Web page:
Lord Harold: “Right then! I will eat your meat pies, Mrs. Crisp now, then have a lie down before dinner.”
Mrs. Crisp: Wrinkling her nose up, she makes and additional suggestion. “And you had best be washing up in the tub before you nap in your nice clean bed. You smell.”
Lord Harold: “Why thank you, Mrs. C.” He makes a point of sniffing himself, and agrees with her assessment. “I have obviously lacked attention to my person, and I will rectify that momentarily.” He smiles and leans in, kissing her cheek. “Now about that meat pie …”
Mrs. Crisp has her work cut out for her if she is to get Lord Harold in shape to return to his family in the country. So while still in London, Lord Harold begins a ten days regimen of three solid meals a day, riding his horse once a day, visiting his tailor and bootmaker for replacing his now worn country attire, taking tea with his sister-in-law Lady Madeline’s Grandmama the Lady Lucretia Beckham Knott (as a penance), and purchasing new arrivals at his favorite book shop to help him pass the time on his day long journey home to the country by carriage.
Lord Harold also eschews all of his previous forms of questionable entertainments, refuses spirits when offered them, and indulges his sweet tooth by way of compensation. And with the skeleton staff on hand at Sussex House in London all focused on Lord Harold, he finds that he quite enjoys and appreciates their attentions and aid—none more so than that of the kindly Cook’s Mrs. Crisp’s strict but loving admonishments. He has missed having his late parents—who had kept his behavior in check, as much as any parent can. But he acknowledges that he is an adult now, and must endeavor to rein in his own bad habits.
So with Lord Harold Blount attempting to start life afresh and improving his behavior as a gentleman, the true test will be when he journeys to rejoin his family at their Sussex Hall country estate and the dower house, where they are all staying with their Grandmother Dowager Countess Lady Catherine. Will they see the change in him? Or rather, will they not trust that this change will last? Lord Harold has an uphill battle there. And he will find a most unlikely ally in his quest to reform himself.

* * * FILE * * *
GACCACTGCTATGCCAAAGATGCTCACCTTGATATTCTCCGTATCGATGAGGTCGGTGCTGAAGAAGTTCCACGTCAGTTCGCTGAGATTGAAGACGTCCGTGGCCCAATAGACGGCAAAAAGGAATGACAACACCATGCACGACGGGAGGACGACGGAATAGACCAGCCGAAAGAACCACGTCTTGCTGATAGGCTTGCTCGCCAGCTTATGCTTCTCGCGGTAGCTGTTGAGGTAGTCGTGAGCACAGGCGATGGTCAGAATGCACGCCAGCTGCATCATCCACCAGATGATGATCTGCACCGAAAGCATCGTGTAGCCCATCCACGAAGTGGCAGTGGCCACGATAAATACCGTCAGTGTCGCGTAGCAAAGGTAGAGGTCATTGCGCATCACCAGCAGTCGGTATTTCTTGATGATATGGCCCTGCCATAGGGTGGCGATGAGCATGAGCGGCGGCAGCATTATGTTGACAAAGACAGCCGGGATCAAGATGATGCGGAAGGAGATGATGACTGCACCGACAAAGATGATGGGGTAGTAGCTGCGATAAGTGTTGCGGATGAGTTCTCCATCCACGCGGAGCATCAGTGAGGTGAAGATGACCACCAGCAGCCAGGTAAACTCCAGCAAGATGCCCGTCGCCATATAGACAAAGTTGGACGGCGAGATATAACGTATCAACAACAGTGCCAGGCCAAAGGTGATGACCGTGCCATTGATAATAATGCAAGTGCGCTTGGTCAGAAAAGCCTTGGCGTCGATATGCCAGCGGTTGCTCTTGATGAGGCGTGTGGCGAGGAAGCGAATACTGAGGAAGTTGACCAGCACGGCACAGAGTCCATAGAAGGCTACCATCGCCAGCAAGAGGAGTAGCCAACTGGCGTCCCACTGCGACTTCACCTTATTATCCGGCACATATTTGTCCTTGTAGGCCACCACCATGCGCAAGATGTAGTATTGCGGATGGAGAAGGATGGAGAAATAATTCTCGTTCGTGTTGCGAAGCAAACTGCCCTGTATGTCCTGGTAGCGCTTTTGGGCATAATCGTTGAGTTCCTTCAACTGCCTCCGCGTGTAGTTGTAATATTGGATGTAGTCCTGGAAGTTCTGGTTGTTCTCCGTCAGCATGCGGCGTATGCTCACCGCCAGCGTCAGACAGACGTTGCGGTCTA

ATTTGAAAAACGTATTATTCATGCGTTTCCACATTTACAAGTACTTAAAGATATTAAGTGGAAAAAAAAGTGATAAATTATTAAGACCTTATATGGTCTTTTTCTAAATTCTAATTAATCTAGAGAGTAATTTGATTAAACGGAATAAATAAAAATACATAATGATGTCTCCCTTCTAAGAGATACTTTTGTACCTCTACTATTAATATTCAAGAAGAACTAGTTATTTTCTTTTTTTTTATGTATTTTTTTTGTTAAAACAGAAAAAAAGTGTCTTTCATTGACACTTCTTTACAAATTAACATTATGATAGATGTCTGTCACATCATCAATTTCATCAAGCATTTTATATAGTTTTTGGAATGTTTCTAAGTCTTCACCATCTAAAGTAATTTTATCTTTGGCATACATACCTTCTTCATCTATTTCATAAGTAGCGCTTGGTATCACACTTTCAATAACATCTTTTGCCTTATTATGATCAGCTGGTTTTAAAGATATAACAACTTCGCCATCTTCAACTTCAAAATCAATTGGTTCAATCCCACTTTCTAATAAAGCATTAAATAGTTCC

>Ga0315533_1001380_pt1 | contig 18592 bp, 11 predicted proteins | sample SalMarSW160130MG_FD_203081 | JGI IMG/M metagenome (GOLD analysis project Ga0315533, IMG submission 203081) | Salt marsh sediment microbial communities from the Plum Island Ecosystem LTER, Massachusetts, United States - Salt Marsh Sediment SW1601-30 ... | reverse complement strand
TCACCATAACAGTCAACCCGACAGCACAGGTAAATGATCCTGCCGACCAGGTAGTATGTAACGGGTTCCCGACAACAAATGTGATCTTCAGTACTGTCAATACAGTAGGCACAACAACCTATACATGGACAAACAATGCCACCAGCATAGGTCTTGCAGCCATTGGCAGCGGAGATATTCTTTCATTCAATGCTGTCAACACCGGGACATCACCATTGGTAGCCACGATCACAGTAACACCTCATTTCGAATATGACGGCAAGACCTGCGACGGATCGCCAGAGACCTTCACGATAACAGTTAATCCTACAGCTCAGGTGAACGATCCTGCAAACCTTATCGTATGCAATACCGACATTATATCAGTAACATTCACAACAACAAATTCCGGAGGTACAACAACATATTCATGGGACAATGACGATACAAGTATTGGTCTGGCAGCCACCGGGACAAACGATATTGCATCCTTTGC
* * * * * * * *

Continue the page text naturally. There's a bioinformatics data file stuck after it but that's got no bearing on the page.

To be continued with Chapter 3
“Expectations” (Book 2, sequel to “Encouragement): Chapter 2 images for December 02, 2018 by Gratiana Lovelace (Post #1193)
- “Expectations” (Book 2, sequel to “Encouragement”) story cover art is an image representing Lady Elizabeth Blount, sister to the Earl of Sussex in black evening gown–is that of actress Jessica Brown Findlay as Lady Sybil in Downton Abby found at http://www.internet-d.com/wp-content/uploads/sites/38/2012/02/JESSICA-BROWN-FINDLAY-as-Lady-Sybil-Crawley.jpg ; the text font is Vivaldi.
- Lord Duncan the Viscount Lindsay wearing a Waterfall cravat image is of Rupert Penry Jones as Captain Frederick Wentworth in “Persuasion” found at Pinterest at https://s-media-cache-ak0.pinimg.com/236x/44/3d/db/443ddbb85a3217c76611f6db0f891839.jpg
- Lord Harold Blount image is that of Crispin Bonham-Carter in the 1995 mini series “Pride and Prejudice” and was found at http://www.imdb.com/title/tt0112130/mediaviewer/rm1864548864
- A sennight is an old fashioned way of saying seven nights, or one week, https://www.merriam-webster.com/dictionary/sennight
“Expectations” (Book 2) Ch. 2 URL for Gratiana Lovelace Wattpad story Post for December 02, 2018: